"How to be a Latin Lover" Review




Title: How to be a Latin Lover
Director: Ken Marino
Starring: Eugenio Derbez, Salma Hayek, Rob Lowe, Kristen Bell, Raquel Welch, Rob Corddry
Studio: Pantelion Films
Genre(s): Comedy/Romance
Rated: PG-13 (For crude humor, sexual references and gestures, and for brief nudity)

In the opening scene, our main protagonist narrates what his father was like when he was a child.  His father worked many long hours to provide for his family.  He didn’t see them often, but he made it a point to drive home when he had time off.  One day he fell asleep at the wheel of his gas truck, ran it through the house, and no sooner did he say, “I’m fine” the tank explodes, leaving the family fatherless and homeless within a few seconds.  The scene is played strictly for laughs and has a dark sense of humor about the predicament.  This is also the sort of setup that gives the audience a perfect idea of what they’re in for, and whether or not they will want to be on that ride.  As such, “How to be a Latin Lover” is one of those movies that neither reinvents the wheel nor does it try to be anything it’s not.  It knows what it is and it is up to you to decide whether or not you’ll enjoy yourself.
 
This is also the type of movie where reviews are maddening and almost pointless.  For it is not the critics opinion of the film that matters much as does his EXPERIENCE that will help the reader determine whether this is the sort of thing they will like!  Terms like “it’s a good-hearted comedy with a hint of Adam Sandler thrown in the mix” might read good on paper (as well as in a promotional commercial), but it is ultimately meaningless in the grand scheme of things.  For that matter, enjoyment of the movie will largely depend on how much of lead protagonist Maximo (Eugenio Derbez) you will be able to take.  For if the above scenario taught him anything, it’s that work is for suckers, and he sets out to marry a wealthy woman who can take care of him.  So, in all respects he is a professional lover and gigolo, and he isn’t even the nice kind most of the time.
When that situation goes south he finds himself sleeping on an air mattress at his estranged sisters house (Sara, played wonderfully by Salma Hayek) and her son Hugo (Raphael Alejandro).  His plan to bounce back from life is to marry the grandmother of a classmate his nephew has a crush on.  His nephew is into nerdy, science stuff though, and we all know that girls never find that kind of man attractive (ho ho).  So, it’s up to Maximo to teach Hugo how to be a Latin lover and be a hit with the ladies.  I think you all know where this is going, don’t you?  By what little I’ve described I bet you even already know what the outcome is going to be.  The trick for this kind of movie, I suppose, is to accept the predictableness of the affair and just go along with the flow.  Most people seeing a movie like this aren’t look for anything deep anyway (that’s what Oscar season is for).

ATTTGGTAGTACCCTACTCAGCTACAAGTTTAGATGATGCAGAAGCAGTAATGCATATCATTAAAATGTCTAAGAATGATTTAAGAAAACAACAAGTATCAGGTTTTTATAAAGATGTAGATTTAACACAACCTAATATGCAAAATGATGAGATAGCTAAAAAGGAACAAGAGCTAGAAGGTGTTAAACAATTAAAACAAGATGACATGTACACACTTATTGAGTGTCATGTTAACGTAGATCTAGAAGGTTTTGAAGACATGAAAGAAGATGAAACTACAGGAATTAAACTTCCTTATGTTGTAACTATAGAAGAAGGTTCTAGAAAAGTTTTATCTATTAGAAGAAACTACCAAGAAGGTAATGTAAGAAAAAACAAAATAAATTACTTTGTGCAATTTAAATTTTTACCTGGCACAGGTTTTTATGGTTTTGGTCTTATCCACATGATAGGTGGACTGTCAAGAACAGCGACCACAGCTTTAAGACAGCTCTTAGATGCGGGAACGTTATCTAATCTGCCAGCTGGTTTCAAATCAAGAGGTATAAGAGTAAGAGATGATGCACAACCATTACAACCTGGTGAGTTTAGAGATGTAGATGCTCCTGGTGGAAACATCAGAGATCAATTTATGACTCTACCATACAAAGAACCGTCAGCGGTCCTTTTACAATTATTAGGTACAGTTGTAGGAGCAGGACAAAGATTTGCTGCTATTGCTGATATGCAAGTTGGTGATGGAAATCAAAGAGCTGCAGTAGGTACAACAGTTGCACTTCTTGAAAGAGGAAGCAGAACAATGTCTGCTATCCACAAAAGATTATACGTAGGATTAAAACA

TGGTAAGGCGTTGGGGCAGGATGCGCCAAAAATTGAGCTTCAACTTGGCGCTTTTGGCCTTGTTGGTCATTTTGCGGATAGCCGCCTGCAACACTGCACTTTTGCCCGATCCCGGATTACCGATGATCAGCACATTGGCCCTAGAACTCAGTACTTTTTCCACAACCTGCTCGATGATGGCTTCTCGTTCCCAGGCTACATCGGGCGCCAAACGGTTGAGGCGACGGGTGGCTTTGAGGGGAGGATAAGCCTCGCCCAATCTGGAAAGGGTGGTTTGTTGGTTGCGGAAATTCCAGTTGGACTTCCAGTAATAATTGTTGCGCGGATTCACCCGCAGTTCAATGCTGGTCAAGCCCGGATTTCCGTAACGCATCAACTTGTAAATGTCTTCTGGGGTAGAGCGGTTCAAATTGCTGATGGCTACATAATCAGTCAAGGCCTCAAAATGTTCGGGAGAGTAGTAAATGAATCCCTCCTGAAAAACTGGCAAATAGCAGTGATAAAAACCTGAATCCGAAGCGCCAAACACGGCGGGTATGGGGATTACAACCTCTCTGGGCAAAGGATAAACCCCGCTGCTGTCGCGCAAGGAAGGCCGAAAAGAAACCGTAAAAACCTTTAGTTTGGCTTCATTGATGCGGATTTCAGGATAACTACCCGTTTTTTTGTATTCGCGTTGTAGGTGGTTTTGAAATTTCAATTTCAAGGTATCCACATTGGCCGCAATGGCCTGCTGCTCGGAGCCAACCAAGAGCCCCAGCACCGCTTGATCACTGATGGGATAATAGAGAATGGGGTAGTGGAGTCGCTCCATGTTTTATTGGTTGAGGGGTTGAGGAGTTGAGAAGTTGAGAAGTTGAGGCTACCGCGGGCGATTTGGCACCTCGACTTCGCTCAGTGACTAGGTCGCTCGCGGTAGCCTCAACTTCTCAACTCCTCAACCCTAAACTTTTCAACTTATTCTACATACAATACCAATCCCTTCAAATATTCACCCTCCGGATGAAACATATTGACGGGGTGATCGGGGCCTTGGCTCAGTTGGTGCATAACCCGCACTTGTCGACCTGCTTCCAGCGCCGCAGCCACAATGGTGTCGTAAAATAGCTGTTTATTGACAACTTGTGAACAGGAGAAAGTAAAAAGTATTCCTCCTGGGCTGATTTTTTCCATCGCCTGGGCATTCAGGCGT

What they are likely to gravitate towards is the humor, which is a little dark at times but usually within good spirits.  I did enjoy seeing Maximo eventually connect with his nephew and sister and start to bond with his family.  I knew it was coming, but these sort of things are always nice to see.  There are scenes of crude humor that are not funny and a subplot involving men who are owed money that takes up too much screen time to have enough of a worthwhile payoff.  But, again, it goes back to that opening scene.  It says everything that needs to be said about the movie.  I have no illusions that the future of “How to be a Latin Lover” is in streaming and cable.  It’s the movie people will stumble upon, watch for about five minutes out of curiosities sake, and then know what they’re going to get and whether or not that is something they want to consume.  At this point I could end with a gag about Taco Bell food, but I think Latino’s would be offended if I made any joke suggesting they served ‘food’ at all.









CONSUMER ADVICE
Parents, there is a LOT of sexual content and humor for a PG-13 film!  Most of it with a dark edge.  Consider that your warning if this isn't your thing.  Recommended for ages 15 and up.



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